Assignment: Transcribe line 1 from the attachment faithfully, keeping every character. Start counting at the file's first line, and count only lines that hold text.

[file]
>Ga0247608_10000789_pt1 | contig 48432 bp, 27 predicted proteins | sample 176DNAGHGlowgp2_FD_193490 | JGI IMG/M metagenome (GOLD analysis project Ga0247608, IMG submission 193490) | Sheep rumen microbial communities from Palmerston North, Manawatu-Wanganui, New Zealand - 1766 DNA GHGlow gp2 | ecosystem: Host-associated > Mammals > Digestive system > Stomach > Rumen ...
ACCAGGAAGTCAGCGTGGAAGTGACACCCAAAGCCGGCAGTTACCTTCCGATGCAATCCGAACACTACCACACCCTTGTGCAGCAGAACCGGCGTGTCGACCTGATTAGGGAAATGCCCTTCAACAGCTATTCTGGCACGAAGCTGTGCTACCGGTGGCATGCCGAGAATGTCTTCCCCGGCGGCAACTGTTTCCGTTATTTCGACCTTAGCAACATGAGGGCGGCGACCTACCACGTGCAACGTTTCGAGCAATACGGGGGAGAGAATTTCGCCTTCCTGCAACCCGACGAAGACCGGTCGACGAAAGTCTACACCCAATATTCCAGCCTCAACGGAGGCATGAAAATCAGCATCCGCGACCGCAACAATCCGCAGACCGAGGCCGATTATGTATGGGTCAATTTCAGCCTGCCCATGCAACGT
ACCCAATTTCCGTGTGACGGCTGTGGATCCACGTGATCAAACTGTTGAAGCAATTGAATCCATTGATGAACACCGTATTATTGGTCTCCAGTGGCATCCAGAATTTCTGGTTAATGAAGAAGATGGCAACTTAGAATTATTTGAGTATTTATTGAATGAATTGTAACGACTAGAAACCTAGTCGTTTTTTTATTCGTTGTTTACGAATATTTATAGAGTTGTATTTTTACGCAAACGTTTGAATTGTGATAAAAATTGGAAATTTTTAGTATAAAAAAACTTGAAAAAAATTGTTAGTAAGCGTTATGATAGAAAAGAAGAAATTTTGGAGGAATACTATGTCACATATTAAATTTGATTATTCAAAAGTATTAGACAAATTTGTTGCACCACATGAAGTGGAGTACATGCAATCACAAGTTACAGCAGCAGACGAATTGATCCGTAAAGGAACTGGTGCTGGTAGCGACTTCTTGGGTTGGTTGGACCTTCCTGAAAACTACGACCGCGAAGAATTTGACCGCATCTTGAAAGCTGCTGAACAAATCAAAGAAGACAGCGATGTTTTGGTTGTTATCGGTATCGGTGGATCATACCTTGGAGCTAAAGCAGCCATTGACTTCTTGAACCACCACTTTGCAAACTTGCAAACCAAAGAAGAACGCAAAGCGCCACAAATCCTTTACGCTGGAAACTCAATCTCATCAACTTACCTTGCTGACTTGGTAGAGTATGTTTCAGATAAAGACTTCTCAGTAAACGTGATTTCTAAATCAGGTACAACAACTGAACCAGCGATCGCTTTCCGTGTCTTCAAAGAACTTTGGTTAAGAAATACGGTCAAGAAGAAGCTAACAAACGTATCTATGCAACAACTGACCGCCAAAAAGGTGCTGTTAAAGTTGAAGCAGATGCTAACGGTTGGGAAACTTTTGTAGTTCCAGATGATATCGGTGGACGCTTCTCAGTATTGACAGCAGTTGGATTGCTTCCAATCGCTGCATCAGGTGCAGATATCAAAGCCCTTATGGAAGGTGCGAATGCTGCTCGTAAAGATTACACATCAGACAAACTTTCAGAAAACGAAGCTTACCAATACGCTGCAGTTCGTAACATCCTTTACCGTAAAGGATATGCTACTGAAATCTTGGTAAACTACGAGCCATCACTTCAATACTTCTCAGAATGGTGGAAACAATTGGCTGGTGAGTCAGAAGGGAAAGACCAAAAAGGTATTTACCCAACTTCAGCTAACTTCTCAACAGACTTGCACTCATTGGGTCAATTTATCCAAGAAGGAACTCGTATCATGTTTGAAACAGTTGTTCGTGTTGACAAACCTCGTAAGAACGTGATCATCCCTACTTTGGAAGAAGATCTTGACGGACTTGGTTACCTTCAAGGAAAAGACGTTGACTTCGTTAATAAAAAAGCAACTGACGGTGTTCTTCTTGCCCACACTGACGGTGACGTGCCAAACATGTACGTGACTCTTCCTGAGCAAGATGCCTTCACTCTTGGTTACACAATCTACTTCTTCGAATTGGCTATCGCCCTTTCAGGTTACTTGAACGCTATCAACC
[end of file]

>Ga0247608_10000789_pt1 | contig 48432 bp, 27 predicted proteins | sample 176DNAGHGlowgp2_FD_193490 | JGI IMG/M metagenome (GOLD analysis project Ga0247608, IMG submission 193490) | Sheep rumen microbial communities from Palmerston North, Manawatu-Wanganui, New Zealand - 1766 DNA GHGlow gp2 | ecosystem: Host-associated > Mammals > Digestive system > Stomach > Rumen ...